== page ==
With such a massive workload of global humanitarian food distribution the World Food Programme is also tightening the way in which it monitors the food it provides to hungry populations. With a new system called LESS, the World Food Programme will be able to monitor all of its commodities  online in one single system.

“LESS has empowered WFP country offices in Liberia and Sierra Leone, and their remote sub-offices and warehouses, with real-time supply chain management and commodity reporting capabilities. As two post-conflict countries, they are not the simplest places to deploy high-tech solutions, reaching far beyond the capitals. LESS accurately accounts for every kilogram of food; it records supply chain transactions all the way to the
beneficiaries’ own neighbourhoods. Extending this powerful capability throughout WFP will dramatically boost our efficiency and accountability,” said Ertharin Cousin, Executive Director, WFP.

The report also lays out the country donors that collectively provided $177 million to WFP Special Operations in 2012. The European Union donated the most with the United States coming in third place in donor monies. Additionally the private sector has donated to the humanitarian efforts including Caterpillar, PepsiCo, UPS, and Renault Trucks.

Visit the World Food Programme Logistics to learn more at www.wfp.org/logistics.

The Global Move Toward Greater Transparency

Becoming increasingly involved in global development news and issues requires a bit of putting pieces of the global puzzle together. Without doing that, the full picture is always clouded. Attempting to figure out why some global development programs work and others don’t, or trying to piece together who works in partnership with whom, or who funds specific projects can be hard to know. That cloudiness becomes problematic as it makes it harder to tell the fullest, most accurate stories. This is certainly not lost on many. Transparency is becoming a mainstay instead of an afterthought in the global aid community.

Last week Britain’s Department for International Development (DFID) launched its Development Tracker where you can see the amount and to whom Britain provides development aid. This week GAVI released its 2012 Progress Report. The report publishes key vaccine data from last year and the GAVI Alliance web site itself houses a plethora of easily accessible data that can help shed light on expenditures, payments, and vaccine roll-out dates.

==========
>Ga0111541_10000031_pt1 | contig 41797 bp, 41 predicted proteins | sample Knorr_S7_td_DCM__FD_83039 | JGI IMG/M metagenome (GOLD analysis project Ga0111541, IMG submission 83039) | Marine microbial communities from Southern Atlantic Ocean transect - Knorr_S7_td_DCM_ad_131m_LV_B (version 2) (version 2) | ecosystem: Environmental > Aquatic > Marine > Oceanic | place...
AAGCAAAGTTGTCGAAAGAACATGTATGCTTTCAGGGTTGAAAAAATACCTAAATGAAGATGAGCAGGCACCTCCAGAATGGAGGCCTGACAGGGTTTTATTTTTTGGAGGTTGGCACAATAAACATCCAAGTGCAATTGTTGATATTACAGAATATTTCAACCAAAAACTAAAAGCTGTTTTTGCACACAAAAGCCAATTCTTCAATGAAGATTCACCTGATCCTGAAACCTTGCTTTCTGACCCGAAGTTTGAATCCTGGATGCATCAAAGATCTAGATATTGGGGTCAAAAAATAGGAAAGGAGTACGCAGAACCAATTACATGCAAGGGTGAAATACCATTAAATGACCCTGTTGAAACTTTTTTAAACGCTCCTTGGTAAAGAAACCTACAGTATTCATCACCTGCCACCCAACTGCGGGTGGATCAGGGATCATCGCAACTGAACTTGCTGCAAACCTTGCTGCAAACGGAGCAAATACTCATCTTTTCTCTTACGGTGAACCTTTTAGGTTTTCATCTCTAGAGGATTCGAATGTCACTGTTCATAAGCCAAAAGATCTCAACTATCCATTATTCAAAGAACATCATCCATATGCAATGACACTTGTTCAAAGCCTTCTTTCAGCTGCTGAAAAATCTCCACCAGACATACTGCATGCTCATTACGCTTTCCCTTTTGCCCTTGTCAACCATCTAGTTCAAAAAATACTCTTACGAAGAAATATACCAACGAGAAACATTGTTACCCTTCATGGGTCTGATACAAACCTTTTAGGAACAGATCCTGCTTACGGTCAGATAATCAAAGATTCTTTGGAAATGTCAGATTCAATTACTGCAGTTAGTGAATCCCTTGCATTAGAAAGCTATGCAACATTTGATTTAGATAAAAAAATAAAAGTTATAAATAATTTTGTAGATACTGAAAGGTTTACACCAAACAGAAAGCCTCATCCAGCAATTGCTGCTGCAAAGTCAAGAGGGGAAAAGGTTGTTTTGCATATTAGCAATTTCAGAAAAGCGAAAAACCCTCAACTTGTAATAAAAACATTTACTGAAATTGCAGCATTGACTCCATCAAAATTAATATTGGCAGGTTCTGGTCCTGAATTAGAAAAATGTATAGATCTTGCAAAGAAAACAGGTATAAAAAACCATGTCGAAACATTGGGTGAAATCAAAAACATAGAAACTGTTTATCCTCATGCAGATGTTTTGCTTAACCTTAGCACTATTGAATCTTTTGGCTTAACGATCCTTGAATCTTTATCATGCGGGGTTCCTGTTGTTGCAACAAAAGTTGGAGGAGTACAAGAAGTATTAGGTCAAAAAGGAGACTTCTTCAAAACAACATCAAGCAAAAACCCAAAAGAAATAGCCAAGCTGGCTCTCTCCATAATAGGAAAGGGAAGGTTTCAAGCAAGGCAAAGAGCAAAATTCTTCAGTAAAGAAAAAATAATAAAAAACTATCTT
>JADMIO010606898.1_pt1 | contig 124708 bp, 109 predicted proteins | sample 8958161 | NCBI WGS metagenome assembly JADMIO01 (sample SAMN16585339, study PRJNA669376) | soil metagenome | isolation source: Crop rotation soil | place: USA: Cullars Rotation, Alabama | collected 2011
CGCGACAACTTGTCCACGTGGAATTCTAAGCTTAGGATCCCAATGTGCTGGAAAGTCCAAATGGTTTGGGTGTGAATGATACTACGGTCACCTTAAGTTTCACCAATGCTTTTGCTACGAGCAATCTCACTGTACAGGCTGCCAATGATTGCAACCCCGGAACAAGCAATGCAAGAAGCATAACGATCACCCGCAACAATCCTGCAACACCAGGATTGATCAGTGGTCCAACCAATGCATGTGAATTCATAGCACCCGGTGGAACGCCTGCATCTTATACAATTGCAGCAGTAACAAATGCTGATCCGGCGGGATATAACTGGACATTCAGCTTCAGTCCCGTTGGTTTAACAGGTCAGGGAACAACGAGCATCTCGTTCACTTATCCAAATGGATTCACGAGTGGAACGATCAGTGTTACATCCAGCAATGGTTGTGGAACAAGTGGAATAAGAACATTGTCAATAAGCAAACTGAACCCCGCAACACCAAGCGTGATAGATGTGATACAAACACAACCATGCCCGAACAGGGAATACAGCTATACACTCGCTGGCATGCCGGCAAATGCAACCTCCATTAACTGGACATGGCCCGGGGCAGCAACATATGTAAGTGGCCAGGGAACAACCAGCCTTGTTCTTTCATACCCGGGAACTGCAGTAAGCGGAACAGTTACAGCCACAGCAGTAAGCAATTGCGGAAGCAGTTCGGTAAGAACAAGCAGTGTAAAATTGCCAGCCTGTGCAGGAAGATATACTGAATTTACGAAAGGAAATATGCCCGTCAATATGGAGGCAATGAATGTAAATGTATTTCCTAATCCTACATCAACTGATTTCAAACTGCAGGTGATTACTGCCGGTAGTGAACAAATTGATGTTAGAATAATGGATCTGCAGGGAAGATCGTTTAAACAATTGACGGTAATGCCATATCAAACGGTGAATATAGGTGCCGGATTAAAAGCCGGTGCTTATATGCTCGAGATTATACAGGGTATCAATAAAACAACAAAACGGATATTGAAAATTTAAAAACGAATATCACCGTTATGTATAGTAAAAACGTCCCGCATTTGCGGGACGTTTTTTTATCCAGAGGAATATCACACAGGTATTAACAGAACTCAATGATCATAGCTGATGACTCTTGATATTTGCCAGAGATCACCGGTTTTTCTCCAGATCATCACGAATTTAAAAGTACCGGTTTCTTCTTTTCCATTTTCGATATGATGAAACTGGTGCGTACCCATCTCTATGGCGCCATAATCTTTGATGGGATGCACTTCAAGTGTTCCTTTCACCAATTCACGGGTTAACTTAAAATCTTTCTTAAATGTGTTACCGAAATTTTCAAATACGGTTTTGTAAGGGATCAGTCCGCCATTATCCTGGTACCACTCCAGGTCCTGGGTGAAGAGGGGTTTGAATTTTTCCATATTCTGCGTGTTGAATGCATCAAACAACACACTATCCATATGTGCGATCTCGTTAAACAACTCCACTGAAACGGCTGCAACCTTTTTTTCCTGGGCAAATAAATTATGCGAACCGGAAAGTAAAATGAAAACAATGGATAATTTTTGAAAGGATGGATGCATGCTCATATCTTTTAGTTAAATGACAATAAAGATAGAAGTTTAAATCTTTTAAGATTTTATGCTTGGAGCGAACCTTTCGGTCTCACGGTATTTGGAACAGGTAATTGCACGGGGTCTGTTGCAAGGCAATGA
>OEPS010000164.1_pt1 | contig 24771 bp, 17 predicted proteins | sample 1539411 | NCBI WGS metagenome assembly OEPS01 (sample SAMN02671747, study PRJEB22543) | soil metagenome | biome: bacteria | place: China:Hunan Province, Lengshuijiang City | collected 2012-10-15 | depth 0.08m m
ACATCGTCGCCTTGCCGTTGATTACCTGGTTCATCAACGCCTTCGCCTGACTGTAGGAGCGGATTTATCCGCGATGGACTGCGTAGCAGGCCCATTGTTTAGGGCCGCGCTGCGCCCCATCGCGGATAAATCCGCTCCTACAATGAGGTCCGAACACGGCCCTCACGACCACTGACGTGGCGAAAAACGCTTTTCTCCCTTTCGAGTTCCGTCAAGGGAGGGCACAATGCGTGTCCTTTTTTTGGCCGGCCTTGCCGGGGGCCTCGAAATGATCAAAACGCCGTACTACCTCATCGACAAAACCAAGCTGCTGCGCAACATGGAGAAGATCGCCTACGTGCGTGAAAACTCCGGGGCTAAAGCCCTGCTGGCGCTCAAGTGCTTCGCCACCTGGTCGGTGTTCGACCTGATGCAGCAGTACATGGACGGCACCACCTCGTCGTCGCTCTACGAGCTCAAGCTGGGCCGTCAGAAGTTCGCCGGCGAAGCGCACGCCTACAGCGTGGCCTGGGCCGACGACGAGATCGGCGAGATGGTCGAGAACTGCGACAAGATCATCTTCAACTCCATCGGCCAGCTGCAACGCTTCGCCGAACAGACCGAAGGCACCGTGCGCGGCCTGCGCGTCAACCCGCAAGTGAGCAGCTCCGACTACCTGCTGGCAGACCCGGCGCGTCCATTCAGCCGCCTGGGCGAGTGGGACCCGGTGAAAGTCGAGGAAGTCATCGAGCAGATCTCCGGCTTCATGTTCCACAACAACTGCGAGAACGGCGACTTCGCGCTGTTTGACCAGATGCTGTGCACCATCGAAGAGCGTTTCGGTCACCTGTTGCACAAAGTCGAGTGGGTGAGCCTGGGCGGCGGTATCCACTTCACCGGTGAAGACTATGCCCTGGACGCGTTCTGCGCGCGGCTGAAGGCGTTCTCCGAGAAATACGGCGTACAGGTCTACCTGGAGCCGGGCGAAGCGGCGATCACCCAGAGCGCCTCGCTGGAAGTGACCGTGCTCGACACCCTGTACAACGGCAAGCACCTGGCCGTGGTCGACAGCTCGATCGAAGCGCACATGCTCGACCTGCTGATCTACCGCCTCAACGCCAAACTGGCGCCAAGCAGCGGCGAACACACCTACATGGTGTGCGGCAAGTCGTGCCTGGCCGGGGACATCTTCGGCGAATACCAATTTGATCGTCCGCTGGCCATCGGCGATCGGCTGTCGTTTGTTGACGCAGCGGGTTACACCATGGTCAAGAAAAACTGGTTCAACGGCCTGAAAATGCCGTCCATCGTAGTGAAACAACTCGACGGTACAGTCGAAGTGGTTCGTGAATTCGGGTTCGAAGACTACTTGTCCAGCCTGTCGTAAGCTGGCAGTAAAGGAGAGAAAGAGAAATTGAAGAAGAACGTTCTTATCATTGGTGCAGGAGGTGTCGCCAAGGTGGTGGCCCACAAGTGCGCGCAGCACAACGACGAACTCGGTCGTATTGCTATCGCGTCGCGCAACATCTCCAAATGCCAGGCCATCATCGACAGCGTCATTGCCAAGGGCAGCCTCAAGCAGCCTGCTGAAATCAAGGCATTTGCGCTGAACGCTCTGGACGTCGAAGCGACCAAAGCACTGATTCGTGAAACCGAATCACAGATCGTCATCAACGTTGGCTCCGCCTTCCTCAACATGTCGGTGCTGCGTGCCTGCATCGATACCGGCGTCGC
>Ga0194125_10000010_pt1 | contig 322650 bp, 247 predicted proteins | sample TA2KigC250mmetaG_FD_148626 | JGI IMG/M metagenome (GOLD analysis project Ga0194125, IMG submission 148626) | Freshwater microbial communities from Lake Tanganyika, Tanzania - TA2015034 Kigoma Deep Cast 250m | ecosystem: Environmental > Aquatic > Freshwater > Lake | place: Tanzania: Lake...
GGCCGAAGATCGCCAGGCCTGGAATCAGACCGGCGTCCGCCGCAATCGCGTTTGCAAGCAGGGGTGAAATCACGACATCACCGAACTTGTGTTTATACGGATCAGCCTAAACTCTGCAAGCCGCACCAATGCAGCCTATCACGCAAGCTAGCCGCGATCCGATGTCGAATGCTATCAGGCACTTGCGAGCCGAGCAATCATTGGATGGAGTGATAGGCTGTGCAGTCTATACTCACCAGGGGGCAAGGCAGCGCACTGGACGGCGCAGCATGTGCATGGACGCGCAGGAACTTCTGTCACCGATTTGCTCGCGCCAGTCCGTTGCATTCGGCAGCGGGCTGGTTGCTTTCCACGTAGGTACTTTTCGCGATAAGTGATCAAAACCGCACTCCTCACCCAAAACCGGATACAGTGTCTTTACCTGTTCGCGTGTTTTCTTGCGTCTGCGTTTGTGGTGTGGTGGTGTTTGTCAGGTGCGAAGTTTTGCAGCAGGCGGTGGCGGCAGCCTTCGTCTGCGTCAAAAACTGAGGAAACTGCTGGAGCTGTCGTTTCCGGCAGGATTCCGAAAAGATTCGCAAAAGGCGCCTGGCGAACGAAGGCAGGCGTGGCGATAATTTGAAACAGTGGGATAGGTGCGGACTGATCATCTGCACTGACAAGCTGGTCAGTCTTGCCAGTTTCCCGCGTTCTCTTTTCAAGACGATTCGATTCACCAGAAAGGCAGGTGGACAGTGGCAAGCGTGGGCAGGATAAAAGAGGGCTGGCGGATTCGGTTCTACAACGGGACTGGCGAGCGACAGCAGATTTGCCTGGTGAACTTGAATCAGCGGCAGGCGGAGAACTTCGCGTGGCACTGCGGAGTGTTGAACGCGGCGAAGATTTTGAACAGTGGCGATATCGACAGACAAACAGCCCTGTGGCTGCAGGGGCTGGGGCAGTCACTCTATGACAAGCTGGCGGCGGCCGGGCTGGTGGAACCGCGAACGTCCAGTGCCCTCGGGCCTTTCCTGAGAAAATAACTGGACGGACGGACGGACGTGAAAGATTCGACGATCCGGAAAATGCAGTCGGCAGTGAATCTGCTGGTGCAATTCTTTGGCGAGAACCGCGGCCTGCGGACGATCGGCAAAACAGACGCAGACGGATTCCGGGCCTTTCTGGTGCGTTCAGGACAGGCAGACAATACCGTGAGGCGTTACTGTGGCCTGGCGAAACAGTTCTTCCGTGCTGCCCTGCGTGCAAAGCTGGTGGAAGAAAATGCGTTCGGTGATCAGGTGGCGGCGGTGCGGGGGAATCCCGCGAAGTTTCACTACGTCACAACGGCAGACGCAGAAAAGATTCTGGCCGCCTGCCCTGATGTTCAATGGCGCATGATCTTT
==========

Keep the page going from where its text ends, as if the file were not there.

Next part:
Next week as the world has its eyes on the G8 Summit, the ONE Campaign will push for more extractive transparency where they will call on the major governments to require companies that remove oil, gas and minerals from Africa to report what and how much is extracted. The progress on extractive transparency is slow going as companies, lobbyists, and unions fight for their own interests to keep that information covered. And, yet, governments, including the US and UK, have come on board to require increased scrutiny and transparency to the extractive sector.

There is also increased transparency in global development programs and how much is funded by foundations. Launched in 2010 Glass Pockets created by the Foundation Center  effectively allows everyone – media, researchers, developers, the public – to view the grants foundations have made to nonprofits and global NGOs. What Glass Pockets has done is opened up grant data for the world to see. The reasons are many: transparency in giving, transparency in communications, transparency in the types of programs funded. Last year, Glass Pockets released the Reporting Commitment, a robust database of the grants made by the world’s largest foundations including the Bill and Melinda Gates Foundation, Rockefeller Foundation, the Annenberg Foundation and others. The foundations have agreed to release this data quarterly in an effort to keep data current and transparency effective.

The more transparent the global development community is the better for everyone. Real change can take place for the communities that most need aid and a broader story of how things work gets told.